Now I just ask one of my kids or a neighbor’s kid to help if I need something done that isn’t user friendly (someday it will be my grandkids, I guess). I’m still tempted to get the latest bells & whistles when something new comes out, but I try to restrain myself. It was depressing when my kids to patronizingly tell me that I didn’t need the latest & greatest since I wasn’t a hard core gamer. I felt like they were patting me on the head and putting me in front of the tv to watch cartoons LOL.

    by Kate . — March 24, 2017

  10. Sorry about the typos again. I’ve got a sticky key problem and sometimes edits don’t show up right away – guess that’s something I should ask my kids to fix on their next visit. In the meantime, really wish we could edit posts on ths site!

    by Kate . — March 24, 2017

  11. Yes, yes, yes! How foolish i feel when my comment posts and i see a typo. If only i had proofread better earlier. Typo fix, Admin???

    From Admin: Unfortunately we are wedded to WordPress for now for this Blog and we are not aware of a typo fix option. But if you email us we will try to correct them for you.

    by ella — March 24, 2017

  12. Pat would like everyone to know that she is reading and appreciating your input on this topic. Keep them coming!

    by Admin — March 24, 2017

  13. Thankfully since leaving work, I haven’t done anything so complicated as to need IT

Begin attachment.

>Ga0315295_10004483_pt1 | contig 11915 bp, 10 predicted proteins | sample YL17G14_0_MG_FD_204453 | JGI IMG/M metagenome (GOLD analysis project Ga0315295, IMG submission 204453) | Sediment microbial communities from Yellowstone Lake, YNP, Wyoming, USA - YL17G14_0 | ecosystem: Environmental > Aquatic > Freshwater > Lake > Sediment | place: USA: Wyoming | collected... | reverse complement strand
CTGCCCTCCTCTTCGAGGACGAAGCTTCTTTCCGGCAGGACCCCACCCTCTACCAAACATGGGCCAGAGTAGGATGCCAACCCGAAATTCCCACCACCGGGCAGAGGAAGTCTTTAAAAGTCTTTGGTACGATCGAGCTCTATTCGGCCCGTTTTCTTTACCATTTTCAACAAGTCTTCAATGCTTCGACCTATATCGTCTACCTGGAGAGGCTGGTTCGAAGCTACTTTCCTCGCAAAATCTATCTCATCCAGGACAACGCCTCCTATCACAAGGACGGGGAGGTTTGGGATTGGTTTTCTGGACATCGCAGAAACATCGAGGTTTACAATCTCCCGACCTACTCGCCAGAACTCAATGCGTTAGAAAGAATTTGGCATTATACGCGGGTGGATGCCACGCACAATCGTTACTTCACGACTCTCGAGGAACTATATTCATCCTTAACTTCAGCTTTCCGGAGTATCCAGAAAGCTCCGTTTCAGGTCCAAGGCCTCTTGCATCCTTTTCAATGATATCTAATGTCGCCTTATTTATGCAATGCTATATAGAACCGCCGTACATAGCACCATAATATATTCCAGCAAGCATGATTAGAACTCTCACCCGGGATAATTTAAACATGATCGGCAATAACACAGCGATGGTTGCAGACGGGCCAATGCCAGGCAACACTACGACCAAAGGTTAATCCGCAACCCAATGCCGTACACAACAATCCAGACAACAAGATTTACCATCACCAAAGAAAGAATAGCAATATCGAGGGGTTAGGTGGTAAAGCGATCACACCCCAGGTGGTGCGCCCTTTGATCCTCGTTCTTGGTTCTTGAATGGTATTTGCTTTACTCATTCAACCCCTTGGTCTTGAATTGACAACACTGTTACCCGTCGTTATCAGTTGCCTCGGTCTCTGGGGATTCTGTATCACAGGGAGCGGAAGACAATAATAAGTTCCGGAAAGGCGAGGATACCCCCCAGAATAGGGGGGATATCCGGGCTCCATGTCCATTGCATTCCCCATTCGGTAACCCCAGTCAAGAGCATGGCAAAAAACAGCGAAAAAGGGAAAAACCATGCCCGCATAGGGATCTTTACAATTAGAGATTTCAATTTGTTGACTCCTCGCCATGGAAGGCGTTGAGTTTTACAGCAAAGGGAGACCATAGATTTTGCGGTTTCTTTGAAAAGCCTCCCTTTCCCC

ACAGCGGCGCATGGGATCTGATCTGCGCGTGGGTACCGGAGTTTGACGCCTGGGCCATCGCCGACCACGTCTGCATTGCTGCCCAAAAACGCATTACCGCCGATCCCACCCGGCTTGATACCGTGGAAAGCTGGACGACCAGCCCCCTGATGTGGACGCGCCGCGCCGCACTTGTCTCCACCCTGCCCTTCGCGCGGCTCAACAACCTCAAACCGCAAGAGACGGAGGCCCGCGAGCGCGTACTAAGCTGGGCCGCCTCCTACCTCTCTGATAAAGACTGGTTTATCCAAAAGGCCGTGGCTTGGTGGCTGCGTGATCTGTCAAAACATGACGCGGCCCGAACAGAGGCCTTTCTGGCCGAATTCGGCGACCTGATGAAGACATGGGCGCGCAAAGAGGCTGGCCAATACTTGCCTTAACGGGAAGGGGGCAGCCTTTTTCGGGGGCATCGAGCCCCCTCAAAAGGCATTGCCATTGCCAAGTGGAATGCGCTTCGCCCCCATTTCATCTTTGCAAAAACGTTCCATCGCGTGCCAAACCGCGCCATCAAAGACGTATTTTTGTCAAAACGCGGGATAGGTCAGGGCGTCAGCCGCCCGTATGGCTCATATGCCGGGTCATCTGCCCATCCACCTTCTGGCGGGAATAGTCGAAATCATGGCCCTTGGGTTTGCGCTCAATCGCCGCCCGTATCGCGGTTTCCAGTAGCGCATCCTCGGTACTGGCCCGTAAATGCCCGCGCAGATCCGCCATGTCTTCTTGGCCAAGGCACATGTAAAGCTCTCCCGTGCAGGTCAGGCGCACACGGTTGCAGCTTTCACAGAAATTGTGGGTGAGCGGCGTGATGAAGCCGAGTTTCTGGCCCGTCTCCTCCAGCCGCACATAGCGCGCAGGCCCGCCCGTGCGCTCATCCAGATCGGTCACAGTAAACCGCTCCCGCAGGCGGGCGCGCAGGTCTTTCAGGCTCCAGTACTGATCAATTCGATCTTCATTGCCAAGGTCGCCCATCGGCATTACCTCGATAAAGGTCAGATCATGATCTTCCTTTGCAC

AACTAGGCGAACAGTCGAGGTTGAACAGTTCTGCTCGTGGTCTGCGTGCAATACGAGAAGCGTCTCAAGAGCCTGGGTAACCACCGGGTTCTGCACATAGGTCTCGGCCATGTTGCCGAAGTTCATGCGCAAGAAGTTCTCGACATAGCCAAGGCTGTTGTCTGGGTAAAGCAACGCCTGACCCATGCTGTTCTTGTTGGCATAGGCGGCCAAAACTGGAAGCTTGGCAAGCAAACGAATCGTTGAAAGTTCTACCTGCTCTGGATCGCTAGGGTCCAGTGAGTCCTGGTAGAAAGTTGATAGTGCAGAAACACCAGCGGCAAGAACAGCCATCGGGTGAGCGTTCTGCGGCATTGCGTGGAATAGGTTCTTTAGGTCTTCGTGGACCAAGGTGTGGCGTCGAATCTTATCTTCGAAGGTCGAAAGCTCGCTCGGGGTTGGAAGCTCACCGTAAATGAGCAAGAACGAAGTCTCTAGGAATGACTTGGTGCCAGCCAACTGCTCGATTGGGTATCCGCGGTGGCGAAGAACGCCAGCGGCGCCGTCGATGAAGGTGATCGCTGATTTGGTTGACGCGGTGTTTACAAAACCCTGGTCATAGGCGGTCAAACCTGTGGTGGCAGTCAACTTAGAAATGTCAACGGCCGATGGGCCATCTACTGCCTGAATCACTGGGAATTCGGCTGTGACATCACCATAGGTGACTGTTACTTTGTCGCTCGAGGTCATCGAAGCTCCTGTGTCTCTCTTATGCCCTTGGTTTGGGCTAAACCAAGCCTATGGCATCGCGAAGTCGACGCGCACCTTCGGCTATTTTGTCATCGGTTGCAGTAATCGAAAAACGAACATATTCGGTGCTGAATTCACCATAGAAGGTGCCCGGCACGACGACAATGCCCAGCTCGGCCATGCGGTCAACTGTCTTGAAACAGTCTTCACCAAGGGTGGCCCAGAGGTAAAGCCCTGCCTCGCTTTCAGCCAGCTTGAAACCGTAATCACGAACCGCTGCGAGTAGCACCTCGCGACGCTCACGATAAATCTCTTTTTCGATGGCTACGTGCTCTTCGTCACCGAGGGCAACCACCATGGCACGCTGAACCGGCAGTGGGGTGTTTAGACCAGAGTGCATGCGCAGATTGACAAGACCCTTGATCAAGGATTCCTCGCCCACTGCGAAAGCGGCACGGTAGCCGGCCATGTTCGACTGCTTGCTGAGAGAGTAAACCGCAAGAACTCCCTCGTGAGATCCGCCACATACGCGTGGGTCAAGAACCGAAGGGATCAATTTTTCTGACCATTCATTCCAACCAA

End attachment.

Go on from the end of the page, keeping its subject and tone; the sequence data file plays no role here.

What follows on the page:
help lol.

    by Staci — March 25, 2017

  14. When I type emails, the words frequently run together even though I hit the space bar in between them. Can anybody tell me where to go on my Toshiba laptop to fix this “touch” problem and how to do it? Many thanks!

    by Sara — March 25, 2017

  15. Sara, bring up Google and type your problem into the browser window. The results displayed will usually give you a good idea of how to fix the problem. By “Googling it”, you can get suggestions or answers for most any question (i.e. What’s the best way to clean a dirty oven? How do you plant a rose bush? What time is it in Hong Kong?). It is a great time saver.

    by john.gems@yahoo.com — March 26, 2017

  16. Sara, as said by John Gems google is great you can always find numerous suggestions, it may take awhile to sift through what is workable or just crap (as they say don’t believe everything you see on the net) & another thought some info is not easy to understand or not in plain non techie talk you can usually find a “youtube” & again after sifting you will have a ‘walk through’ good luck..

    by Sue M — March 26, 2017

  17. I was the guy who ran all the tech at the C suite level for our Multi Billion organization. I hated to leave all my free support behind. Many of my staff would volunteer to help me at home, but I only took advantage once or twice. Then I realized I needed to find real support for the tough problems. I could handle most simple to moderate issues, but knew when to call for help. As you can imagine, I have a network with many computers connected at home.

    My first real problem was a hardware emergency and I just picked a local fixit shop. Simple until they lost my memory and had to replace for free. Next time I did a bit more research and found another local fixit shop with a better reputation and larger operation. I now turn to them for all technical support.
    Al B

    by Al — March 28, 2017